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MICROBIOME

One of the current challenges in countries with a rapidly expanding elderly population, in the year 2030, the number of elderly population in Singapore is expected to rise to 16%, this mean increase demands of quality health care. While this increasing trend also reflects the need for advancement and compliment of healthcare, sanitization and infrastructure.

There was a recent realization that the gut microbiome massively influences host metabolism and body function represents a paradigm shift in our current understanding of the importance of gut microbe metabolic function and physiology for health in general and the occurrence of a number of non-communicable diseases specifically. Moreover, the microbiome composition varies across ages, suggesting age dependent regulation of host physiology. While the healthy gut microbiome constitutes a very complex and diverse microbial population, there is a success possibility of developing an understanding of the neonate throughout life to the elderly with reduced biodiversity at young and old age. Factors affecting the microbiome of the elderly include, diet stressors, age, institution care or home living, dental health, infection, hygiene, sanitization and urban/rural living.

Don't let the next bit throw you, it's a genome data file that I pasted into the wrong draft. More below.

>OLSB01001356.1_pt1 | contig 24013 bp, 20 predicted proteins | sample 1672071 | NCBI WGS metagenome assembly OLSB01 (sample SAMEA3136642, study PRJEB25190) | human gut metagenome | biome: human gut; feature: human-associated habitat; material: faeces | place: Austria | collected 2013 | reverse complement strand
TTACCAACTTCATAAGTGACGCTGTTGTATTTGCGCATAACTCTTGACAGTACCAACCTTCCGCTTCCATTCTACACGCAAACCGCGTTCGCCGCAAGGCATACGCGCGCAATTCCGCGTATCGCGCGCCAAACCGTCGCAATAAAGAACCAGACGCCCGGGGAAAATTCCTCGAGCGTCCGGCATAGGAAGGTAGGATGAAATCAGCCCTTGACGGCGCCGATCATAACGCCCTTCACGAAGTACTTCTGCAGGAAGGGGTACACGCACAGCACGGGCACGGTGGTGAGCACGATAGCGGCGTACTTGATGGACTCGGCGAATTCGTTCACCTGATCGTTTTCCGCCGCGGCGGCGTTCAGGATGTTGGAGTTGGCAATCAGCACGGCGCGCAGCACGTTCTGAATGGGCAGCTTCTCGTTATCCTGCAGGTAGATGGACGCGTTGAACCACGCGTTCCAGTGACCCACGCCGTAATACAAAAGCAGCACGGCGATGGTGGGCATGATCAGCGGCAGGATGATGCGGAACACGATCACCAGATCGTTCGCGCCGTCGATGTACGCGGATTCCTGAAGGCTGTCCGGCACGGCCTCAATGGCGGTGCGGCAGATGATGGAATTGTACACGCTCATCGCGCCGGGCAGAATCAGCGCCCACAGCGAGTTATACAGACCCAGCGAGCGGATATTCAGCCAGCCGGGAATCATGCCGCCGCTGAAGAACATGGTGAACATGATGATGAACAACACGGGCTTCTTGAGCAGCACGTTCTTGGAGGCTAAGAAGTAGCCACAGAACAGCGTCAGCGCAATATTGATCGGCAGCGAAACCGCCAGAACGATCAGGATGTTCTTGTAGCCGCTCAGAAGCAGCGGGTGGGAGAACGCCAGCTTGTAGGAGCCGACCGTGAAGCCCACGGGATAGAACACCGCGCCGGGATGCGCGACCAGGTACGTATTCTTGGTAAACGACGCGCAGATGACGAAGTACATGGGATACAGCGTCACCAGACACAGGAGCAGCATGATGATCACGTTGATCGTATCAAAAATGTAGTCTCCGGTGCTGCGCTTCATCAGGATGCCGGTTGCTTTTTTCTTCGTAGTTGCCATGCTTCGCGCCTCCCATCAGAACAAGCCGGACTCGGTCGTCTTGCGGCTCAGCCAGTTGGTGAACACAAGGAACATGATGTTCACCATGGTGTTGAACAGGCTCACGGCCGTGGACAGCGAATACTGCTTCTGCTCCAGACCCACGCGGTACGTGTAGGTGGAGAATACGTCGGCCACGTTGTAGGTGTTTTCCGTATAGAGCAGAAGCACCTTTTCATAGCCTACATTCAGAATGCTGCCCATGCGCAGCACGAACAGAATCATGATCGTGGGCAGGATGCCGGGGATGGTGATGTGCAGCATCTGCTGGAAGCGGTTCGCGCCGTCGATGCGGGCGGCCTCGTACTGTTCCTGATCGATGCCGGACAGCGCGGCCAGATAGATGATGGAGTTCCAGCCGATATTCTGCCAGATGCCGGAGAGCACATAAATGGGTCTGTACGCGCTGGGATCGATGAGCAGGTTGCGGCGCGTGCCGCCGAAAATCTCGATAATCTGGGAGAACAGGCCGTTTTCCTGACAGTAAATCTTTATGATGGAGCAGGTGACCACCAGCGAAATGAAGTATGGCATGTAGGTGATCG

In recent years, research conducted on mice fed with normal and high fat diet, with or without exercise also showed that exercise alone was sufficient to result in massive shifts in the microbiome, producing an almost similar effect as diet alone. While it is likely that dietary composition and physical activity has significant influence in health status, and specifically the occurrence of major non-communicable diseases, it is less clear how the gut microbiome and its interaction with the diet in question affects health. The purpose of the investigation is to identify differences in metabolic phenotype between sedentary and active senior and young men, in order to establish links between genes, immune parameters and gut health.

This project comprises of a team of researchers, from Lee Kong Chian School of Medicine, NTU, School of Chemical and Biomedical Engineering, School of Humanities and Social Sciences and National Institute of Education Singapore (NIE), Physical Education and Sport Science. The GUTMI project focuses on the comparison of the micro-organism (microbe) profile in the gut between sedentary and active senior and young men. It will undertake a close examination of the interplay between diet, eating behaviours, physical activity levels, gut microbiome and health of the host by comparing young adult, and elderly cohort from Singapore.​​

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Last updated by Kelyn Seow on 20 April 2018